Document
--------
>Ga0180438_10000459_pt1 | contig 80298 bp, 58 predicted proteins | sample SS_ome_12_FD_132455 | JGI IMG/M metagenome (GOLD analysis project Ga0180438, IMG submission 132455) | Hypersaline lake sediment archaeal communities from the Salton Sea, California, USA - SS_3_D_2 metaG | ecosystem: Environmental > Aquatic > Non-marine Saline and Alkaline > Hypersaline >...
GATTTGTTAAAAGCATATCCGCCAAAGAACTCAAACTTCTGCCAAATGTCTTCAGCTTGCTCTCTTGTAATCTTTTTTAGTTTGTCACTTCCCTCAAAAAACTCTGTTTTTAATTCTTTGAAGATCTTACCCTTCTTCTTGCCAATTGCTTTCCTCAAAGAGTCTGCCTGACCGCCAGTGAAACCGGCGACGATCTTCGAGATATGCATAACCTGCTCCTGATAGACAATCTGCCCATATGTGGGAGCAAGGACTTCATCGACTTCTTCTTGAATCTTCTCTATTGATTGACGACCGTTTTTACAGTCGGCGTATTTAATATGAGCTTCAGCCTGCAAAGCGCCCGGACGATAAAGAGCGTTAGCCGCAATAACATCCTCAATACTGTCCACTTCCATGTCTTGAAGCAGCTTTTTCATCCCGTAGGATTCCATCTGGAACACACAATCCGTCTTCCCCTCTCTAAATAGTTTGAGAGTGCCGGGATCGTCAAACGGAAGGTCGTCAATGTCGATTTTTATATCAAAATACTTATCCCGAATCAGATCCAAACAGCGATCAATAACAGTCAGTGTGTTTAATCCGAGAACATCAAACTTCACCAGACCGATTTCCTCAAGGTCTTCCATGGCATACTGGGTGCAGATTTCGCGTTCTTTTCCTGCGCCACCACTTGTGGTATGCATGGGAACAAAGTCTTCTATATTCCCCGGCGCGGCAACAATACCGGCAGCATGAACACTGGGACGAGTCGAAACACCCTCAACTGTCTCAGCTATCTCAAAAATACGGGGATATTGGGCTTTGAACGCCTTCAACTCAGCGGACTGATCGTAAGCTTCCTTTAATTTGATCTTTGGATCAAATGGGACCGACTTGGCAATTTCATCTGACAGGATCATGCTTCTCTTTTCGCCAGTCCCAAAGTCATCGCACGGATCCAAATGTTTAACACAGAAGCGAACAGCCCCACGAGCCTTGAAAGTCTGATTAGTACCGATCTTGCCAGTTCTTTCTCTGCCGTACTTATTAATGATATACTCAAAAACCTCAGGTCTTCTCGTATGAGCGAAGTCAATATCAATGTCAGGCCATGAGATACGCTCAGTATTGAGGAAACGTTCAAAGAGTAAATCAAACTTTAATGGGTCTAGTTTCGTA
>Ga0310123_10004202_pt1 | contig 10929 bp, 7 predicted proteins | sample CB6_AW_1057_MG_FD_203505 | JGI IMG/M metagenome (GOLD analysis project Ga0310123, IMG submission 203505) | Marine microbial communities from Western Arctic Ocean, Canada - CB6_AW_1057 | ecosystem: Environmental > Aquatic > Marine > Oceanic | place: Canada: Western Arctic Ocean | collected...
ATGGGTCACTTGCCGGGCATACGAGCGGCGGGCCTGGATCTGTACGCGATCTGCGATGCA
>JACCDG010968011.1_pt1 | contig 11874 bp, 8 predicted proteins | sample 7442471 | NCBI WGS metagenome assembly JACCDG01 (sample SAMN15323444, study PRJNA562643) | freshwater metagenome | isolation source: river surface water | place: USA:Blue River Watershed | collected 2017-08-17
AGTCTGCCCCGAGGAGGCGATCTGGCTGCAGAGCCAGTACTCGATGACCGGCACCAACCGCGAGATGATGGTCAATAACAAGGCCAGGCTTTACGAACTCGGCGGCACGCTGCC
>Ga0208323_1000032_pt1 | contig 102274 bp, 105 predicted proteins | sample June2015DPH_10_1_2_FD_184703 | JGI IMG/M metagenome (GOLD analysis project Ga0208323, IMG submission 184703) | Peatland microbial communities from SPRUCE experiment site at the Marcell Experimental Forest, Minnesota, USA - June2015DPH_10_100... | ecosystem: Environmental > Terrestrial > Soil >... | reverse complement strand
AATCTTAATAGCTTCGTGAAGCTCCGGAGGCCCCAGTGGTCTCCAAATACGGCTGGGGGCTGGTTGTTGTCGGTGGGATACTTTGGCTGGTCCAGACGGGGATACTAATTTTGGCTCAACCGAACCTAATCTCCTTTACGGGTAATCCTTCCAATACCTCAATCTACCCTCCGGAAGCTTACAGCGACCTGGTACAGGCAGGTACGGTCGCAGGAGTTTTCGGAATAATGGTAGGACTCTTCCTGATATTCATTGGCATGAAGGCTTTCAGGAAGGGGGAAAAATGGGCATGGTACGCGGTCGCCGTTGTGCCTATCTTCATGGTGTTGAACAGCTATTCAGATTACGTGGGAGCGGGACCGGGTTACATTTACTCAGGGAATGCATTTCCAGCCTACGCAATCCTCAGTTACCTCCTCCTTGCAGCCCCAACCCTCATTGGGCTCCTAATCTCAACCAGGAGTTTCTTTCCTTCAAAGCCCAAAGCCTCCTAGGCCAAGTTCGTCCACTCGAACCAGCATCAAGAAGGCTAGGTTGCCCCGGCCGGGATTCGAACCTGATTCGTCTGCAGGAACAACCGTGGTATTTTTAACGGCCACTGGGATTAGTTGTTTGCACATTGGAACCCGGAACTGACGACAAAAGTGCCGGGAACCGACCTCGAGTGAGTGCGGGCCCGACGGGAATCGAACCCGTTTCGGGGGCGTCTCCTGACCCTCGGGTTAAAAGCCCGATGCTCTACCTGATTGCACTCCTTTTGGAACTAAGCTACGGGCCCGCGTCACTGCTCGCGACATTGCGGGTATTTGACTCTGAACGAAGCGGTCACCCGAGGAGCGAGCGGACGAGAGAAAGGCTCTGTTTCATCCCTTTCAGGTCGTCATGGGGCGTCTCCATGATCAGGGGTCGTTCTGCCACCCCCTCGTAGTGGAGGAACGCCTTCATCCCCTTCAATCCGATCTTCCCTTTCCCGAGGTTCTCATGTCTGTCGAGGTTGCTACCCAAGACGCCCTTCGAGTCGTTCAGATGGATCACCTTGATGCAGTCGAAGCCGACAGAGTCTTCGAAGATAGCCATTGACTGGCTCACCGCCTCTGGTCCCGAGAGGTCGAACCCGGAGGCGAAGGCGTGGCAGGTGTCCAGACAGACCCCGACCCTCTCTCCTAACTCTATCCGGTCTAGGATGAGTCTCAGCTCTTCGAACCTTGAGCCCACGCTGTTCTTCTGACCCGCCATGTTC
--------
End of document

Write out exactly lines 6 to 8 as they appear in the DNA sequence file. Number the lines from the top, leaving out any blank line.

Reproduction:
AGTCTGCCCCGAGGAGGCGATCTGGCTGCAGAGCCAGTACTCGATGACCGGCACCAACCGCGAGATGATGGTCAATAACAAGGCCAGGCTTTACGAACTCGGCGGCACGCTGCC
>Ga0208323_1000032_pt1 | contig 102274 bp, 105 predicted proteins | sample June2015DPH_10_1_2_FD_184703 | JGI IMG/M metagenome (GOLD analysis project Ga0208323, IMG submission 184703) | Peatland microbial communities from SPRUCE experiment site at the Marcell Experimental Forest, Minnesota, USA - June2015DPH_10_100... | ecosystem: Environmental > Terrestrial > Soil >... | reverse complement strand
AATCTTAATAGCTTCGTGAAGCTCCGGAGGCCCCAGTGGTCTCCAAATACGGCTGGGGGCTGGTTGTTGTCGGTGGGATACTTTGGCTGGTCCAGACGGGGATACTAATTTTGGCTCAACCGAACCTAATCTCCTTTACGGGTAATCCTTCCAATACCTCAATCTACCCTCCGGAAGCTTACAGCGACCTGGTACAGGCAGGTACGGTCGCAGGAGTTTTCGGAATAATGGTAGGACTCTTCCTGATATTCATTGGCATGAAGGCTTTCAGGAAGGGGGAAAAATGGGCATGGTACGCGGTCGCCGTTGTGCCTATCTTCATGGTGTTGAACAGCTATTCAGATTACGTGGGAGCGGGACCGGGTTACATTTACTCAGGGAATGCATTTCCAGCCTACGCAATCCTCAGTTACCTCCTCCTTGCAGCCCCAACCCTCATTGGGCTCCTAATCTCAACCAGGAGTTTCTTTCCTTCAAAGCCCAAAGCCTCCTAGGCCAAGTTCGTCCACTCGAACCAGCATCAAGAAGGCTAGGTTGCCCCGGCCGGGATTCGAACCTGATTCGTCTGCAGGAACAACCGTGGTATTTTTAACGGCCACTGGGATTAGTTGTTTGCACATTGGAACCCGGAACTGACGACAAAAGTGCCGGGAACCGACCTCGAGTGAGTGCGGGCCCGACGGGAATCGAACCCGTTTCGGGGGCGTCTCCTGACCCTCGGGTTAAAAGCCCGATGCTCTACCTGATTGCACTCCTTTTGGAACTAAGCTACGGGCCCGCGTCACTGCTCGCGACATTGCGGGTATTTGACTCTGAACGAAGCGGTCACCCGAGGAGCGAGCGGACGAGAGAAAGGCTCTGTTTCATCCCTTTCAGGTCGTCATGGGGCGTCTCCATGATCAGGGGTCGTTCTGCCACCCCCTCGTAGTGGAGGAACGCCTTCATCCCCTTCAATCCGATCTTCCCTTTCCCGAGGTTCTCATGTCTGTCGAGGTTGCTACCCAAGACGCCCTTCGAGTCGTTCAGATGGATCACCTTGATGCAGTCGAAGCCGACAGAGTCTTCGAAGATAGCCATTGACTGGCTCACCGCCTCTGGTCCCGAGAGGTCGAACCCGGAGGCGAAGGCGTGGCAGGTGTCCAGACAGACCCCGACCCTCTCTCCTAACTCTATCCGGTCTAGGATGAGTCTCAGCTCTTCGAACCTTGAGCCCACGCTGTTCTTCTGACCCGCCATGTTC